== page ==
Follow Your Passion: Good Advice or Not?
Follow your bliss and don’t be afraid, and doors will open where you didn’t know they were going to be. ~Joseph Campbell
What a difference a few weeks makes.
Last month, to put it plainly, sucked. I was a bitter and dejected little whiner who painfully clawed my way through an insightful, but ultimately unsuccessful challenge (here, in case you want to relive it).
This month with the creativity challenge, I’m a woman obsessed. I’m writing every chance I get. Editing, tweaking, making music, working with photographers (1), photo-shoppers (2), editors (4), and illustrators (1).
When I’m not doing these things, I’m thinking about doing these things.
What an awesome feeling.
Here, have a sneak peek:
Follow Your Passion?
I’ve always struggled with the whole “follow your passion” advice, probably because for the longest time, I didn’t know what my passion was. I wrote about my “quest” to find it a few months back, where I did many soul searching, memory jogging exercises, ultimately coming to the conclusion that I’m an artist at heart. The realization stupefied me because I always thought of myself as a numbers person (I spent 8 years as a search engine advertiser), but it made sense. I do love to write.
So I set off to start a writing practice, every morning, churning out words and ideas and fragments of stories. Guess what happened? I hated it. I couldn’t get words on the page and I began to dread the exercise. It made me question the writing thing altogether.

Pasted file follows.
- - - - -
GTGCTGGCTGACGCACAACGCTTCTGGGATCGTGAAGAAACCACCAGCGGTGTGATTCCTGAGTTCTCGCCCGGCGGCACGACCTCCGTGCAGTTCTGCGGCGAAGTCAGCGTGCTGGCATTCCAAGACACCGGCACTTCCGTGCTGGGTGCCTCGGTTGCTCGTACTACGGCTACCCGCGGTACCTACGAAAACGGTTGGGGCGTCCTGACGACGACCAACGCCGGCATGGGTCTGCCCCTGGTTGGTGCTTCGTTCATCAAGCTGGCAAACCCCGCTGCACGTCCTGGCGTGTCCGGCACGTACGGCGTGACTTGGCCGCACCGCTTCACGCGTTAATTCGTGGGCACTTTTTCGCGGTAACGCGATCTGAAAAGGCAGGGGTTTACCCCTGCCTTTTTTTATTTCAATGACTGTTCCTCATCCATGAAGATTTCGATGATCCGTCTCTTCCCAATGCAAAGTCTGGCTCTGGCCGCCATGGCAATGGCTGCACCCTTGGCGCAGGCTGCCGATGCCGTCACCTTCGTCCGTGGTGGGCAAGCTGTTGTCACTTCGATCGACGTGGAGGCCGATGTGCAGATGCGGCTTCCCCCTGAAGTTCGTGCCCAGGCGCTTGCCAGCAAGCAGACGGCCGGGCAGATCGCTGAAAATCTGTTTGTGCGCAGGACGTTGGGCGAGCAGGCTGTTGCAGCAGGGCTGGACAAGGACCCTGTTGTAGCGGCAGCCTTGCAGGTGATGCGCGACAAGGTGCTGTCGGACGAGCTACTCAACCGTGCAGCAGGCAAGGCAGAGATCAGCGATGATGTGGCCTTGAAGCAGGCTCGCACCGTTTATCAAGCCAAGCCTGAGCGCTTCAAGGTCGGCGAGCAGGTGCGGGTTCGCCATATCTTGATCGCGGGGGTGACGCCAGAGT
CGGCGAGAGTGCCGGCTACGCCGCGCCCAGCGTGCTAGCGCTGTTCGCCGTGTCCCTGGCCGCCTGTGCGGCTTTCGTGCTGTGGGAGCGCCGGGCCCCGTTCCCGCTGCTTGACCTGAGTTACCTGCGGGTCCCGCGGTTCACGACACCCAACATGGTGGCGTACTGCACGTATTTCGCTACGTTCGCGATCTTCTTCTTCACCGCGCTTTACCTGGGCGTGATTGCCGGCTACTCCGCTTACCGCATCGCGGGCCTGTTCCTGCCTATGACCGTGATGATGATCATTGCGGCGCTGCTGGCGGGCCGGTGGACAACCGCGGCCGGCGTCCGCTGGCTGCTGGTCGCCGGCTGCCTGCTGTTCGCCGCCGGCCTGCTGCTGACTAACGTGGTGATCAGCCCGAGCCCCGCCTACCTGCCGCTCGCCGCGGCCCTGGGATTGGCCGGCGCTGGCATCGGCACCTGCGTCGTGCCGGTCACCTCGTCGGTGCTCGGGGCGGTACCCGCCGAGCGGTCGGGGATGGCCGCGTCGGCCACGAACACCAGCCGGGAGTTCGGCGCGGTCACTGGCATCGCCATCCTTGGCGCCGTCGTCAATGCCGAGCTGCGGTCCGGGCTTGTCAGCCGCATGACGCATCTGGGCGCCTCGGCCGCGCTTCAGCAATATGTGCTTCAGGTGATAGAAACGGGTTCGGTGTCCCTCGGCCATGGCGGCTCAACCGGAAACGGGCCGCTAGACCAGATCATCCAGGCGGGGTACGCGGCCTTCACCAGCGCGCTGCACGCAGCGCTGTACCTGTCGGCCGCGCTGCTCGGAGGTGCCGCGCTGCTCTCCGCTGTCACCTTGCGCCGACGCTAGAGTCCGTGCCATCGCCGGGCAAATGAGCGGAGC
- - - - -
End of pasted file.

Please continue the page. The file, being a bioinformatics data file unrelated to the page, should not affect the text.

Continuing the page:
How was it possible that, so early in the journey, I could grow so resentful so quickly?
Well, I’m singing a different tune this month. Lah-dee-dah. I’m not entirely sure what triggered my transformation from writing resister to writing machine. Maybe it’s the nature of the challenge. Or the fact that it’s specific and collaborative. All I can say is, I’m not just excited about this project the way I was with guitar, sewing, and the plank, I’m obsessed with it.
So maybe there is something to following your passion after all. Maybe you just have to define it more clearly.
It’s still hard work that comes with a lot of pull-your-hair-out-and-scream moments. I struggle and get frustrated all the time. But it’s so much easier to stay committed when the work you do is the work you love, and I think it has a lot to do with being able to fall into a state of flow.
In Search of Flow
The word flow was coined by psychologist Mihaly Csikszentmihalyi, and it’s when you become so immersed in an activity that you forget about yourself and everything around you. Where time passes, but you hardly notice because you’re in a state of total focus, control and effortless action.
Flow is Bob Dylan who says that his best songs were the ones that took “just about as much time as it [took] to write it down.” It’s Roger Federer returning a 140 mph serve, or Cody Townsend skiing down an ridiculously narrow vertical chute (watch them both, seriously, they’re insane).
Some say it’s ultimate state of consciousness. Csikszentmihalyi actually says that the happiest people are the ones who spend the most time in this state of mind.